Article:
, a more concise and flexible variation of`function`

, which supports tidyverse quasiquotation.`<- 5L size fn(x, ... ~ sample(x, !!size, ...)) #> function (x, ...) #> sample(x, 5L, ...)`

`partial`

, to make new functions from old by fixing a number of arguments, i.e., partial application. Like`fn`

, it also supports quasiquotation.`<- partial(sample, size = !!size, replace = TRUE)) (draw #> <Partially Applied Function> #> #> function(x, prob = NULL) { #> sample(x = x, size = ^5L, replace = ^TRUE, prob = prob) #> } #> #> Recover the inner function with 'departial()'. set.seed(2) draw(letters) #> [1] "u" "o" "f" "f" "h"`

Additionally,

`partial`

is:**Hygenic**: The fixed argument values are tidily evaluated promises; in particular, the usual lazy behavior of function arguments, which can be overridden via unquoting, is respected even for fixed arguments.**Flat**: Fixing arguments in stages is*operationally*equivalent to fixing them all at once—you get the same function either way:`partial(partial(sample, replace = TRUE), size = 5L) #> <Partially Applied Function> #> #> function(x, prob = NULL) { #> sample(x = x, size = ^5L, replace = ^TRUE, prob = prob) #> } #> #> Recover the inner function with 'departial()'.`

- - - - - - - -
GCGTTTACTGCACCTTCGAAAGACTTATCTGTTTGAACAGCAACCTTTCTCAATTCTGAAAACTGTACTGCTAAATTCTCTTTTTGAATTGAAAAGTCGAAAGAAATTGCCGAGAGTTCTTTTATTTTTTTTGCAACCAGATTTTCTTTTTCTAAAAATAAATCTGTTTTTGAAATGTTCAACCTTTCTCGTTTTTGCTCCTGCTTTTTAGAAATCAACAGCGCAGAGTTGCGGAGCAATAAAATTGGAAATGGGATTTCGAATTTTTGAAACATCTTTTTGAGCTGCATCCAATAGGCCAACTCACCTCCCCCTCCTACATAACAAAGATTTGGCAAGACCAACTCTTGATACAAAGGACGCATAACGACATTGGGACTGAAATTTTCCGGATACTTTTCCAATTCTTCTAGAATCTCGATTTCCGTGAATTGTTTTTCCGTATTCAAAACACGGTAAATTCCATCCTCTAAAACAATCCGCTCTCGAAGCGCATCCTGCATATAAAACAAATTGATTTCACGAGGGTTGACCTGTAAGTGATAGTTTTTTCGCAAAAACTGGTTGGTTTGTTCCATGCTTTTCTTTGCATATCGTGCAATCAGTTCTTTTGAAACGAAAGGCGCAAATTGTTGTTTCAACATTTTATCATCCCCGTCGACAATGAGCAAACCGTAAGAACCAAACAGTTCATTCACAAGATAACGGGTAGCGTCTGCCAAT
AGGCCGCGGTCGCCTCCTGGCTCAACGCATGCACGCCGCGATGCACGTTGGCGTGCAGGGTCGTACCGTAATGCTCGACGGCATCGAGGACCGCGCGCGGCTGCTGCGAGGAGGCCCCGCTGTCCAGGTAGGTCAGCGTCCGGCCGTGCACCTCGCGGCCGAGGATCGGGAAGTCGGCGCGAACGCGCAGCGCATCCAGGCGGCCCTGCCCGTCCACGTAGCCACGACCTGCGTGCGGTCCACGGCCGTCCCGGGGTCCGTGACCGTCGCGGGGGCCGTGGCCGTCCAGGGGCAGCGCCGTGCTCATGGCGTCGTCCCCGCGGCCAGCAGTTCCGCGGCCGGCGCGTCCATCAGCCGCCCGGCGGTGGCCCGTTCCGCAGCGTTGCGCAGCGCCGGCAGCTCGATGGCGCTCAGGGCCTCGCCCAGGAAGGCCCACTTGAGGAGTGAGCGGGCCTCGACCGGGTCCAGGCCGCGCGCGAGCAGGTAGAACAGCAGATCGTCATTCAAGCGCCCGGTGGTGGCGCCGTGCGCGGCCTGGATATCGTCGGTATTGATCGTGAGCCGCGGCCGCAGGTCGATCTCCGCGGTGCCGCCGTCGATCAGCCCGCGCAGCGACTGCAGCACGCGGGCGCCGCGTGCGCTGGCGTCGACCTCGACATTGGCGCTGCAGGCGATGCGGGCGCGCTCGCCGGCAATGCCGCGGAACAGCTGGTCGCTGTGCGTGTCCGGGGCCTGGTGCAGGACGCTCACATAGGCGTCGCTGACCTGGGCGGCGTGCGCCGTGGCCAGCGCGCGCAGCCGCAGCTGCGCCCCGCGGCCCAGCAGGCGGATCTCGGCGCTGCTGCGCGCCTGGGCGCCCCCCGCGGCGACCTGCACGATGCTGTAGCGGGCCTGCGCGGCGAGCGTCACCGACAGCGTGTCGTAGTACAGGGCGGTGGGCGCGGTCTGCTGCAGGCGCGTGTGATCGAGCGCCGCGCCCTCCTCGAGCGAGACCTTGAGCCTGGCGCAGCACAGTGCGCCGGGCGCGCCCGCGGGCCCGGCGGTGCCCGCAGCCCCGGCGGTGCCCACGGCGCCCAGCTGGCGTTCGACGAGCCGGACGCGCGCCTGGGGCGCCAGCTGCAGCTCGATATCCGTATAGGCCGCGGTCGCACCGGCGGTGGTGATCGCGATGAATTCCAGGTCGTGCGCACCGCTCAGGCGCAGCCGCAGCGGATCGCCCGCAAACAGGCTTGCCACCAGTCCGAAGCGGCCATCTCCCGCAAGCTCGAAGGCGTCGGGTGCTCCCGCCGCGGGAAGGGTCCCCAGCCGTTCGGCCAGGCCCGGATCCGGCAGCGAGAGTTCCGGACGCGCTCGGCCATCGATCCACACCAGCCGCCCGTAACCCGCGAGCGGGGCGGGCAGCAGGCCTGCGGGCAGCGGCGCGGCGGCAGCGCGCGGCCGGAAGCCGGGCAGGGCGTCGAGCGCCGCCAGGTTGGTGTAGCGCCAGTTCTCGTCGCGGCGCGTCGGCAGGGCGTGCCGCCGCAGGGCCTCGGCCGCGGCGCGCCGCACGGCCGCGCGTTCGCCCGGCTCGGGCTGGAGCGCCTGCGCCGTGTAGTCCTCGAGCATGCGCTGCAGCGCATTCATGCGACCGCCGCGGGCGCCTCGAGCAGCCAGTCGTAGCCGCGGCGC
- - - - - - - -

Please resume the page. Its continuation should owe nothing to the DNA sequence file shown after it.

See the package documentation for more details
(`help(package = gestalt)`

).

The core semantics of

`%>>>%`

conform to those of the magrittr`%>%`

operator developed by Stefan Milton Bache.The engine for quasiquotation and expression capture is powered by the rlang package by Lionel Henry and Hadley Wickham.

The “triple arrow” notation for the composition operator is taken from the Haskell Control.Arrow library by Ross Paterson.